Emerging from winter always brings an interesting feeling of renewal. Just the other day, I was sadly mired in longing for real produce. Tomatoes so fresh they are a meal unto themselves. Opening the door to pick a handful of basil and thyme. The flood of zucchinis and Japanese eggplant.
There is still quite a wait to reach those days, but at least yesterday we had deliciously warm weather. In an amusing dichotomy, the kids down the street had a snowball fight in short sleeves and shorts. As for me, I enjoyed an almost French stroll with my dog, walking into town and returning home with supplies from the butcher and the wine shop. If I was not baking my own bread these days, a baguette would have completed the picture. And some cheese. Really good cheese. And why do the carrots you find in French outdoor markets make our carrots look so pathetic? I digress. French markets do that.
I was pleased to see that our butcher had made some fresh lamb merguez sausages, and that became our dinner. I threw together a country stew that was quick to make and complemented the full-bodied Spanish red I had picked up. This kind of meal is cozy and handy when time is short. You want to make sure you like the sausages, since they provide much of the flavor heavy-lifting in the stew.
Lamb Merguez and Lentil Stew
4 lamb merguez sausages, skins removed and chopped
1 onion, diced
14 oz whole, skinless tomatoes, chopped (with liquid)
1/2 cup green lentils
1/2 cup dry white wine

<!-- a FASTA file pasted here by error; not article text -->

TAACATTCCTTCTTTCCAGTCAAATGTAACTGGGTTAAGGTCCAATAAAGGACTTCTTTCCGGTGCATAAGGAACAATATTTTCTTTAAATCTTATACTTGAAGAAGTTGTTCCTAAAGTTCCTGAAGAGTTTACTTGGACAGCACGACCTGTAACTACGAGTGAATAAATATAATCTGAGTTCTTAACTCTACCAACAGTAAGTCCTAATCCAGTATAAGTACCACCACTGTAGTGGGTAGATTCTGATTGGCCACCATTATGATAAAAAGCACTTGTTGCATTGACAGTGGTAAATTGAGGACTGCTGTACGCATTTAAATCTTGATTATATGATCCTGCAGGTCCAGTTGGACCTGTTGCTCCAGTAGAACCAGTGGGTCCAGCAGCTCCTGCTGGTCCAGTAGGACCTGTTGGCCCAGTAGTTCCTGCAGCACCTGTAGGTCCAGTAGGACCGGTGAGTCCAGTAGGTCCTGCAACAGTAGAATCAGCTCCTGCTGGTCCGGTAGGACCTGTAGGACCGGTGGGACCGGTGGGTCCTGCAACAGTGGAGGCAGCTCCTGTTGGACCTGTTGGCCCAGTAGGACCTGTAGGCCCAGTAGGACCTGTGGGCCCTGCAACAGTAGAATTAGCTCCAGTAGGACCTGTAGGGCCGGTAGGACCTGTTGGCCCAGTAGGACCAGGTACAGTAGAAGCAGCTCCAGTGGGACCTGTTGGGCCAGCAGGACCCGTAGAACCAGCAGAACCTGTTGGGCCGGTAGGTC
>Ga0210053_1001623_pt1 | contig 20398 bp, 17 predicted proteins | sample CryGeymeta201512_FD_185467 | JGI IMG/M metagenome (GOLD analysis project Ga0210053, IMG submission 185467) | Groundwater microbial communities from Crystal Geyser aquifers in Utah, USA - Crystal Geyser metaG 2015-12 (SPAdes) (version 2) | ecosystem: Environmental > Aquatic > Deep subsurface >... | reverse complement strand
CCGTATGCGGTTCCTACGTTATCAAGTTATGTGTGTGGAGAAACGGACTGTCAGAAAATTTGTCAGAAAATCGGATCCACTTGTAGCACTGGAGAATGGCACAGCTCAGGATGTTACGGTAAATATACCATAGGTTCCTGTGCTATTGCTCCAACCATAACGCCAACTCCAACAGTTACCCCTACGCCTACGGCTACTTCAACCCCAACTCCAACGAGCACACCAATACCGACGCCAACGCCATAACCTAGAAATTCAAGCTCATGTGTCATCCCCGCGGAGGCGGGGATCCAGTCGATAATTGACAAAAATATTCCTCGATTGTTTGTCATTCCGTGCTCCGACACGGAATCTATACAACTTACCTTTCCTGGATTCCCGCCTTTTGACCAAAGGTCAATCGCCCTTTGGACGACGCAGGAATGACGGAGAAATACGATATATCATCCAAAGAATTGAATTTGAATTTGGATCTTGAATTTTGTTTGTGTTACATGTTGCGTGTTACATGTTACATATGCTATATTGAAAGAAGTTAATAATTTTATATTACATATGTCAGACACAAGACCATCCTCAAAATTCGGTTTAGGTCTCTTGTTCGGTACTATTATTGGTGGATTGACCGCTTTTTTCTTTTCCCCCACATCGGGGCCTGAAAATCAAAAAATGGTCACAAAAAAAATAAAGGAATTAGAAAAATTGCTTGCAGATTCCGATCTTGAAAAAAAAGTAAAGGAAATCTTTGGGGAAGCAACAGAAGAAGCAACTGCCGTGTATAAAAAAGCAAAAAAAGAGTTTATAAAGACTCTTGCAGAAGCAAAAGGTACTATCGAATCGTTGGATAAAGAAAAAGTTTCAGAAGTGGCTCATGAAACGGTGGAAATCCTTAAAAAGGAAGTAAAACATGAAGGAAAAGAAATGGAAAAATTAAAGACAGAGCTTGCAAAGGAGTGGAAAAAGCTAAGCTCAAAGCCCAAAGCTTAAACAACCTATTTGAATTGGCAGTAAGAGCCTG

1/2 cup water
10 oz spinach, washed and chopped
2 eggs (optional)
In a deep saute pan, heat up a splash of olive oil and brown the sausage meat, then remove to the side. Place a tablespoon of the oil back in the pan, and discard the rest.
Saute the onions until translucent, then add in the tomatoes and cook for a couple of minutes. Add in the lentils, wine, water and sausage meat and simmer for 20 minutes.
Stir in the spinach and continue to let simmer for 15 more minutes, or until the lentils are soft. If the stew starts looking too dry, add a little more water (you want it to finish moist but not soupy). Salt to taste — this will depend on the strength of the sausages.
I served this with the wine and some thickly sliced bread, but if we had not been out of eggs, I would finished the stew off with two eggs baked on top (with a little ground pepper and a pinch of paprika on top, and the pot covered and on low heat). Apparently this is trendy now, but I ignore such things. I just think it would have tasted great. To see what I am talking about, check out We Are Never Full’s Eggs Cooked in Ragu.